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PA speakers for guitar amp speakers ?

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PA speakers deliver a much broader range of frequencies (ear-bleed highs to bowel-loosen lows) than guitar speakers and also should have a relatively flat response compared to guitar speakers. Sure you'll hear the guitar but generally speaking it won't sound great.

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Actually PA speakers have been used in guitar amps for years. When people wanted more headroom and volume out of their Fender amps, they would install JBL PA speakers. This became so popular that Fender added branded JBL's as an option on certain amps. Same thing with EV Force spekers in Mesa Boogies. I use a pair of PAS G1280's in a 2x12 Laney cab. Sounds great.

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Actually PA speakers have been used in guitar amps for years. When people wanted more headroom and volume out of their Fender amps, they would install JBL PA speakers. This became so popular that Fender added branded JBL's as an option on certain amps. Same thing with EV Force spekers in Mesa Boogies. I use a pair of PAS G1280's in a 2x12 Laney cab. Sounds great.

 

They may use the 12 inch drivers, but you don't want to hook an electric guitar amp up to a full range PA cabinet. You really don't want to hear those highs.

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PA speakers deliver a much broader range of frequencies (ear-bleed highs to bowel-loosen lows) than guitar speakers and also should have a relatively flat response compared to guitar speakers. Sure you'll hear the guitar but generally speaking it won't sound great.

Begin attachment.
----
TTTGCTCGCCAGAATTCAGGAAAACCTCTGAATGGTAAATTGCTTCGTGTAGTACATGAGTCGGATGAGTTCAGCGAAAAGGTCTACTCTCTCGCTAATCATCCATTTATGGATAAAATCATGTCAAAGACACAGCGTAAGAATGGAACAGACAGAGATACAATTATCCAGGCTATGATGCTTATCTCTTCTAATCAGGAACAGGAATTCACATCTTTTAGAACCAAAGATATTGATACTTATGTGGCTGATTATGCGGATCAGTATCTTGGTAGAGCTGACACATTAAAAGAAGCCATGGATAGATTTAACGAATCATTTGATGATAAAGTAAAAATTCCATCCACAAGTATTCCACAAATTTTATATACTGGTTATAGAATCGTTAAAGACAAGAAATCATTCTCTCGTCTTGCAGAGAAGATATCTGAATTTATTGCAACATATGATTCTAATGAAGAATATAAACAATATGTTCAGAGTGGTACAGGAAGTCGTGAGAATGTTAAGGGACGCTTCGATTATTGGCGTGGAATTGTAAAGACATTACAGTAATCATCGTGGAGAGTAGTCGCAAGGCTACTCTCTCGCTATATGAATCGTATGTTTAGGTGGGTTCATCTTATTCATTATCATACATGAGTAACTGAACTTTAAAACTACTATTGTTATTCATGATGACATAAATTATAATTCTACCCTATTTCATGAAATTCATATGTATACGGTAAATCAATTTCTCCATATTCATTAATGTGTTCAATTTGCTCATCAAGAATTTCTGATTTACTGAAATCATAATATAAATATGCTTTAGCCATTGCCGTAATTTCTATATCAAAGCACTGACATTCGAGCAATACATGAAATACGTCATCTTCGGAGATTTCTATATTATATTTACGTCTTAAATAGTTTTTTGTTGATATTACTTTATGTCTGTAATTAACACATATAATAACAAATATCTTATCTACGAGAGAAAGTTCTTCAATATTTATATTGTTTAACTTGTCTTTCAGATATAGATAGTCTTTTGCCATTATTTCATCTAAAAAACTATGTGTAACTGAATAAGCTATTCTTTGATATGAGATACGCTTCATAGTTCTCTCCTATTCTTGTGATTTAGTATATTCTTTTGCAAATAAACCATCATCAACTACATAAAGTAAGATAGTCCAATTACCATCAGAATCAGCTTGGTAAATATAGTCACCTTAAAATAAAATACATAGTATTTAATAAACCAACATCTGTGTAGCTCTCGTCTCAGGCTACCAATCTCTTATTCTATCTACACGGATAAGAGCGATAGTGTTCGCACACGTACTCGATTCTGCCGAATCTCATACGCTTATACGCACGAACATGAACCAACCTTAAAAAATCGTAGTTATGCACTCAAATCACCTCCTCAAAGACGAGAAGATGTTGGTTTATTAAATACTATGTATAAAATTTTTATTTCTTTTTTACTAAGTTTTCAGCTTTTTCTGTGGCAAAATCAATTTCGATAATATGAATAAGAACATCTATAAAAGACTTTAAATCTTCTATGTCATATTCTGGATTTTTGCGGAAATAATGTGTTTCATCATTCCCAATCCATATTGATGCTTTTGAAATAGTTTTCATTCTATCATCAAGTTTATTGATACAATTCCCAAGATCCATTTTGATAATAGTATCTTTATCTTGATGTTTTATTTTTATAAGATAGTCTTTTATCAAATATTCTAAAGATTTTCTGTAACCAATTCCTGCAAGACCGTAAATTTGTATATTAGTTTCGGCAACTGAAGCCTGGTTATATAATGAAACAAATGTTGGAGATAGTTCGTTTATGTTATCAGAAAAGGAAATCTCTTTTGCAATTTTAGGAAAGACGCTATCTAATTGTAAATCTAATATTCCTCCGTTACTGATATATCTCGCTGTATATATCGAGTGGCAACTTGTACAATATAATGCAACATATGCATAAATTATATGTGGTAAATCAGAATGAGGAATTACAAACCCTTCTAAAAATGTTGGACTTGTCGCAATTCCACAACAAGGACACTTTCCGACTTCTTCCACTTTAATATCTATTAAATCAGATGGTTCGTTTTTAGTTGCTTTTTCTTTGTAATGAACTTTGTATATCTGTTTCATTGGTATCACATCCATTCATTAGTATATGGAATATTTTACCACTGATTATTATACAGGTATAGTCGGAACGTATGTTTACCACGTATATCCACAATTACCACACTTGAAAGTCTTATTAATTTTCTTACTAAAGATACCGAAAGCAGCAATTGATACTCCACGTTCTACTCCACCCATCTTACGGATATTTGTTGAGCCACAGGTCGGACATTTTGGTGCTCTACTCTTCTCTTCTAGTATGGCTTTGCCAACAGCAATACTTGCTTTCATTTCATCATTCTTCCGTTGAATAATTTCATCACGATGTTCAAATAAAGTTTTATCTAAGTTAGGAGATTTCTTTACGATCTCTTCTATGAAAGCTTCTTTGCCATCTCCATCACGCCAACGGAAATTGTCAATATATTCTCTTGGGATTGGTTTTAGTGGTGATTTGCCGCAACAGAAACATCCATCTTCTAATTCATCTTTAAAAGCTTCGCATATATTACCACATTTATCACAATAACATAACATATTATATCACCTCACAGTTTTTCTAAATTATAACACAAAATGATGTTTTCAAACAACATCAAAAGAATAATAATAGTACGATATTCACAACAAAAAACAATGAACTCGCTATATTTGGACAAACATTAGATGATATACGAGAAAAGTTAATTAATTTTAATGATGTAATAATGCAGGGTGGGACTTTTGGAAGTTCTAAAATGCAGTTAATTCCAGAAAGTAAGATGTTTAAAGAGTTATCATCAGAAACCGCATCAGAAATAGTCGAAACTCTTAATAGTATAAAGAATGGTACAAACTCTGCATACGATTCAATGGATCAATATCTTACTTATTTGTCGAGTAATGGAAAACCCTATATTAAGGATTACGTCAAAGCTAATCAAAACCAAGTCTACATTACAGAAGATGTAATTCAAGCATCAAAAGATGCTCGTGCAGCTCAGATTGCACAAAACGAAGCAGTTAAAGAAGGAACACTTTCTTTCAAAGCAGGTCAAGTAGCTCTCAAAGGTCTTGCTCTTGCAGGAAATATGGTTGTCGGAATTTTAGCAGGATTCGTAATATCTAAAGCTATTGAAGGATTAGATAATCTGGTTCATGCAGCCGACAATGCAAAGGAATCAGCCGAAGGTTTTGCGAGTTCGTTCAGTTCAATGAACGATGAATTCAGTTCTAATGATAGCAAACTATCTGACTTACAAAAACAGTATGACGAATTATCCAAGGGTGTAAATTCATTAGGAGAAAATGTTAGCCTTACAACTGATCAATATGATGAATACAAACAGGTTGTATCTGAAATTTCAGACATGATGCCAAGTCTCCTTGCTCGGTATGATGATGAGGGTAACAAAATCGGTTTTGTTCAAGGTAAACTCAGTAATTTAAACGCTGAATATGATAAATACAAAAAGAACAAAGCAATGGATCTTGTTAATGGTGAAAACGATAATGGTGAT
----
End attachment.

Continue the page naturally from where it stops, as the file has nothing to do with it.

+1

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I used to have a Kustom 15" as a second 'cab'. Sounded pretty good actually. Also did the same thing with a Peavey 18" Black Widow for a while. That sounded Killer!! :thu:

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Not enough of . . . ?


To much of . . . ?

 

Sort of sounds like headphones if you know what I mean. No colour.

 

I do agree with the guy who said that they work well with digital modellers rather than guitar amps.

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Sort of sounds like headphones if you know what I mean. No colour.


I do agree with the guy who said that they work well with digital modellers rather than guitar amps.

 

Modelers are designed to work best through a system with a flat response. Studio monitors or PAs are ideal.

 

 

Never tried a PA speaker in a guitar amp though. I like to have a little speaker grind in my OD sounds.

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Pa speakers will give you fuller, tighter, more articulate and hifi sound then guitar speakers. However the signal you feed them needs to be your ready for recording tone. Lotsa pros and amatuers are useing house Pa for their bands sound to audiance. Just use whatever processor of choice to get your ready for recording tone and feed that to Pa amps and speakers. Same benefits of better sound result from useing full range bass & keyboard cabs btw.